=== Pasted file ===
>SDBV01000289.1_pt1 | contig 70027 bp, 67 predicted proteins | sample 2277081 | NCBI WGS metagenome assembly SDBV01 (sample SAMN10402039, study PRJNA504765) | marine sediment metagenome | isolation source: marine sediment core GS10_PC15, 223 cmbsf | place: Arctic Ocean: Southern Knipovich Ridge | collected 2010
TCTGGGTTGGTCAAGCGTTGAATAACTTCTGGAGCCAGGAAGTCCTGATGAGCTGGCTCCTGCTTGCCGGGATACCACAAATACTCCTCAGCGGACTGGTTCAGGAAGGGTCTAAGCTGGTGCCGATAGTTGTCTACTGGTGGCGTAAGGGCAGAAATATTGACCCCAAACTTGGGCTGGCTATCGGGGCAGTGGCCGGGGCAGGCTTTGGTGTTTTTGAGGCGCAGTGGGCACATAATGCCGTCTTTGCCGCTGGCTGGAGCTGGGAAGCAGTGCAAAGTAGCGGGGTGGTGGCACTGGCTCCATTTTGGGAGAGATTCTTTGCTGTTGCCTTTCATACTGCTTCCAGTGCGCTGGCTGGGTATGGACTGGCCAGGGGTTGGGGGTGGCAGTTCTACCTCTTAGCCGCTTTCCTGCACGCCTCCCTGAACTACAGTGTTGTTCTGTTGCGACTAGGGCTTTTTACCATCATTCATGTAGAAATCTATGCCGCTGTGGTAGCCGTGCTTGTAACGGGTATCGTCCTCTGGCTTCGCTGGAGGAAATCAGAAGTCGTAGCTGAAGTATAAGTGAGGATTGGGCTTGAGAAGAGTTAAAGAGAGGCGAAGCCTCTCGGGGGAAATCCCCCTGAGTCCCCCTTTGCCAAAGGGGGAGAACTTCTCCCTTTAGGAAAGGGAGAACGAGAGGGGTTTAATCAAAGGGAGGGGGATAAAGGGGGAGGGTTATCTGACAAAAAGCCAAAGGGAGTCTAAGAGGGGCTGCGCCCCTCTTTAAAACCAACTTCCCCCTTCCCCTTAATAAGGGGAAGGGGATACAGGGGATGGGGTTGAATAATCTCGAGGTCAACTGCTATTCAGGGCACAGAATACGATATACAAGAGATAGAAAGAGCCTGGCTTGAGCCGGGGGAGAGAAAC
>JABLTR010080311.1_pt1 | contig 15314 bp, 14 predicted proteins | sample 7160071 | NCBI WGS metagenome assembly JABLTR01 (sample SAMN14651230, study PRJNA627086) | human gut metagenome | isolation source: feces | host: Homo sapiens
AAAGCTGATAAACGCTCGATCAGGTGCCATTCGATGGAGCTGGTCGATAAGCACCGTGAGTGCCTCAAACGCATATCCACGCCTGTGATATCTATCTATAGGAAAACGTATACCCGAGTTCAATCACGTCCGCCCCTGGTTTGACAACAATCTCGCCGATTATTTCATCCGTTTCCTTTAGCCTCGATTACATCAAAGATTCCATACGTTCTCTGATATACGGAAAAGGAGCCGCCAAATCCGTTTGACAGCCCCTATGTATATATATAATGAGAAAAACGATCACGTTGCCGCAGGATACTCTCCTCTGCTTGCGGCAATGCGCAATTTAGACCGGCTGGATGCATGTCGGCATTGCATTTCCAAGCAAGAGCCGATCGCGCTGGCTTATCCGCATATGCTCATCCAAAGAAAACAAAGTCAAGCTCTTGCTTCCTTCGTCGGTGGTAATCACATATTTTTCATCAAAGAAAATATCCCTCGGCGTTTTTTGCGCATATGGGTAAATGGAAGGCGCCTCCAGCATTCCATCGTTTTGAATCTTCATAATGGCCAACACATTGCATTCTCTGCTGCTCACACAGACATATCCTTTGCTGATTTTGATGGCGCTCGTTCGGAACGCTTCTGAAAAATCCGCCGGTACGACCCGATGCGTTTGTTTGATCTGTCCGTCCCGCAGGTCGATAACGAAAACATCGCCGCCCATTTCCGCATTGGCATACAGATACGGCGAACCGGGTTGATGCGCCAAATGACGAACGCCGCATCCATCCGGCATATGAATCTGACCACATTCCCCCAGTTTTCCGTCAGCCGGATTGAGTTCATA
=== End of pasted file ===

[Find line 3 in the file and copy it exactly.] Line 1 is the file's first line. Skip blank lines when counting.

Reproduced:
>JABLTR010080311.1_pt1 | contig 15314 bp, 14 predicted proteins | sample 7160071 | NCBI WGS metagenome assembly JABLTR01 (sample SAMN14651230, study PRJNA627086) | human gut metagenome | isolation source: feces | host: Homo sapiens